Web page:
We used shotgun powder for propellant, Win 452AA or Win 700X; 30 gr of 452AA or 27 gr of 700X capped off with a small blob of silicone (elephant snot), in a high use situation crimps will cause the case necks to split. Don't try these loads in your guns right off, you may never go that far, the information is historical - like you'd get from a museum. Weights were 100mm of 18mm round bar with a chain link welded on one end to attach to the ties on each corner of the net, no o-rings just a small indentation in the base of each barrel above the splitter to retain them when you dropped them in.

    Our net guns were of all steel construction built off Mauser action 308's and had a pistol grip only with a very wide opening trigger guard to save the meat on your fingers, and the bones as well. Barrels were likewise of steel but I have seen some, like yours, constructed of aluminium in later years. Your coupling looks like a CP or hydraulic coupling; I haven't had experience using one of these in this application and figure that it would probably be worth talking to someone that has experience prior to putting it to the test as there is a significant shock loading developed when your charge meets with around 0.8 kgs of stationary steel weights. Definitely wear gloves when firing and probably safety glasses until you are confident that you are not going to get any blowback. I've seen a lot of physical damage suffered by man and machine at the behest of net-guns. When loading the net into the canister lay the net out flat on the ground and remember to insert the bottom two weights in the canister first, the body of the net next and last the top weights so that it leaves the gun in the optimum pattern.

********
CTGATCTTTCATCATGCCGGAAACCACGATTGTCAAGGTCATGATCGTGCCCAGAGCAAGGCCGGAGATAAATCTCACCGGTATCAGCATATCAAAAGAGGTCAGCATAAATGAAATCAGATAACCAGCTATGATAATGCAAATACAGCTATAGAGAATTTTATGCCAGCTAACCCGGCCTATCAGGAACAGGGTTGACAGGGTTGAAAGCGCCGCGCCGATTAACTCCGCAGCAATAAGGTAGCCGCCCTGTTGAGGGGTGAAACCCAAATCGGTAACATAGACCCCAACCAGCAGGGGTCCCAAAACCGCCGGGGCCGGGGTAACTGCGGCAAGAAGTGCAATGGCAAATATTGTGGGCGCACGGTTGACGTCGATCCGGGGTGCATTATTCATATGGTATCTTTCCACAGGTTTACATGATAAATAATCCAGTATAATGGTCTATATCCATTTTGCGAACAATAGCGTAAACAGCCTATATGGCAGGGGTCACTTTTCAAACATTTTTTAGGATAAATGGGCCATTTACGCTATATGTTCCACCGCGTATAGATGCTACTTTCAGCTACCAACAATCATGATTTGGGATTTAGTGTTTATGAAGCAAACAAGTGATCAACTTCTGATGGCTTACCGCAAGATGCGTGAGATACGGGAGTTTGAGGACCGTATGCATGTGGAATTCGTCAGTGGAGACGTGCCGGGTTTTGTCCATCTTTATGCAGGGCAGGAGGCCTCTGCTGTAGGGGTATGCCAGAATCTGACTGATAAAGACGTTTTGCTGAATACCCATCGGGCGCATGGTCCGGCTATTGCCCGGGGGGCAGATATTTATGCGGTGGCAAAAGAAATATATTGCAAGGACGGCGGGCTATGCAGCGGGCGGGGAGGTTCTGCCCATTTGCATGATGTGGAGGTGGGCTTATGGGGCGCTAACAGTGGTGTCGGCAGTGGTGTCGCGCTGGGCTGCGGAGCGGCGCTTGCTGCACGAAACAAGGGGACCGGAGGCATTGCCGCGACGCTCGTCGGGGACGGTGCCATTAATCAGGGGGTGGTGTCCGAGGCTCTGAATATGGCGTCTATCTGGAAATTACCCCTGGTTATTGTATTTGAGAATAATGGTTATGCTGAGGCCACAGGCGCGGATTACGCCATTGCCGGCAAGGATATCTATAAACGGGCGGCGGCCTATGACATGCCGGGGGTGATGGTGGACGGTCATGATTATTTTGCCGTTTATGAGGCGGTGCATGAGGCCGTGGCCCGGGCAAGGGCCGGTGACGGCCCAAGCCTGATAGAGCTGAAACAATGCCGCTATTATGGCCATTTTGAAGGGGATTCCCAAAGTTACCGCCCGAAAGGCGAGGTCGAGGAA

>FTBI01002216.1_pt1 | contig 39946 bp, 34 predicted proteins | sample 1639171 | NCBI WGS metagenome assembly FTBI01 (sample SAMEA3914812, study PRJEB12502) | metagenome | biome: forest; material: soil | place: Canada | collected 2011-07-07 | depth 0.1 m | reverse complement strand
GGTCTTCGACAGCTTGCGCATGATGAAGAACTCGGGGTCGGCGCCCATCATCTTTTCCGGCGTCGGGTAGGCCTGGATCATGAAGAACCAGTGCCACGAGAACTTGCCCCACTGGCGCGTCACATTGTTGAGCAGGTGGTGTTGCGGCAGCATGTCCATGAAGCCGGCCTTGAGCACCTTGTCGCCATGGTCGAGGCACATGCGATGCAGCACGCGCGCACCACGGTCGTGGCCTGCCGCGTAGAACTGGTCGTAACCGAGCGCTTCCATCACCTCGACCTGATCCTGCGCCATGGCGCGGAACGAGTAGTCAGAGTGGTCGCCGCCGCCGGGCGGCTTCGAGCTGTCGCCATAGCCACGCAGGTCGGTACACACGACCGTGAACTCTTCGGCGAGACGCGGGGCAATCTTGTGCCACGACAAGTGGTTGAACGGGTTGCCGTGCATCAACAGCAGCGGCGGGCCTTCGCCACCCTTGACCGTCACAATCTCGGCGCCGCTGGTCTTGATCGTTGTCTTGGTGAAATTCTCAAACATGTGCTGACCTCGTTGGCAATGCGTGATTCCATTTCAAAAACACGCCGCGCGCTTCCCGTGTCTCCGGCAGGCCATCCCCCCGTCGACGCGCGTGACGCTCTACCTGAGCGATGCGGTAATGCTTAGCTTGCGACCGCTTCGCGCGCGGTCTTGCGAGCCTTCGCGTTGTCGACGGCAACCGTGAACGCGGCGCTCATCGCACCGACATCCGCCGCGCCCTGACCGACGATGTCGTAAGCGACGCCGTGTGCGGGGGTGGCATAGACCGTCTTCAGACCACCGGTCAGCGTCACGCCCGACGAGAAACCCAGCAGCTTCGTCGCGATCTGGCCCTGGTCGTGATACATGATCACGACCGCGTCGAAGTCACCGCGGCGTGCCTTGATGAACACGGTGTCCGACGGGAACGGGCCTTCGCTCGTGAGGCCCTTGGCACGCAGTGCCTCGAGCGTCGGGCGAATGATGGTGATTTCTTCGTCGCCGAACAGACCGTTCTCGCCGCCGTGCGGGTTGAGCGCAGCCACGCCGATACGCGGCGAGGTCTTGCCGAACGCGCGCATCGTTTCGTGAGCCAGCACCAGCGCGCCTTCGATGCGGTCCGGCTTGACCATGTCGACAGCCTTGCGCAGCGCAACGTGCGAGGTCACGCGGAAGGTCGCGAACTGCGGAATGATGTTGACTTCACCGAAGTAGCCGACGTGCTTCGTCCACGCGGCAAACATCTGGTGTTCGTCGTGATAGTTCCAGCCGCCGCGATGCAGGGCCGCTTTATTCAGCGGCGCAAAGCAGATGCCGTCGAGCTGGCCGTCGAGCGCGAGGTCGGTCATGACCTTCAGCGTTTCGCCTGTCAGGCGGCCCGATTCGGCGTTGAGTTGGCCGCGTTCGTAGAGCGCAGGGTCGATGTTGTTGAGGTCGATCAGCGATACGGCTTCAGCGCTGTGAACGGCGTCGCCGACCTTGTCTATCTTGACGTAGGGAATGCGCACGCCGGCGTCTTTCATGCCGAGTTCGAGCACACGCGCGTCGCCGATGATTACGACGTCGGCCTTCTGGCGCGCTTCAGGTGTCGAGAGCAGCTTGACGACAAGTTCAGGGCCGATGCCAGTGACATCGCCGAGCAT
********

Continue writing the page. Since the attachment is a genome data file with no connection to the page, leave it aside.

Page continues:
Your means of retaining the net in the canister was common in the South Island, most operators here used around 3 strips of masking tape applied horizontally and vertically across the face of the net and adhering to the canister to retain it. The tape was also handy when operating in areas where farmers were prone to becoming distracted from their normal farming routines, off duty Police officers were jealously guarding their pet hunting spots, and Forest Service (pre DOC) rangers ventured to uphold the law of the land, @R93 probably gets the picture.

    We only ever caught a half dozen or so goats; they were scarpering for the bush when we were miles away, got in close and they stuck their heads in the fern to "hide", my shooter jumped out, lifted their tails to check for value and proceeded to tie up the nannies. Some operators caught thousands as live capture of deer tapered off in the late eighties, for me the half dozen was enough - I figured that there had to be a more noble means of making a living than that.
    308, Husky1600, Tommy and 1 others like this.
    Just going to take a look around the next bend...

  7. #22
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    Quote Originally Posted by bigbear View Post
    @Chippychow for the the effort in trying to catch them live having to keep them in a (goat) stock proof paddock till the works will take them or a goat buyer will pick them up you might find it easy to shoot them for pet food. There is a guy out ormond that buys goats etc not bad money i heard. In saying that there's nothing like finishing a project.

    Catching them live is defiantly going to be more work but probably three times the fun, I think if there alive you can sell them without getting in trouble?? I could be wrong on that. I have sold them to him in the past but you need at least 30 big Billy’s to make it worth it specially by the time you cover your costs and spilt it up amoung three guys

  8. #23
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    Quote Originally Posted by 38 South View Post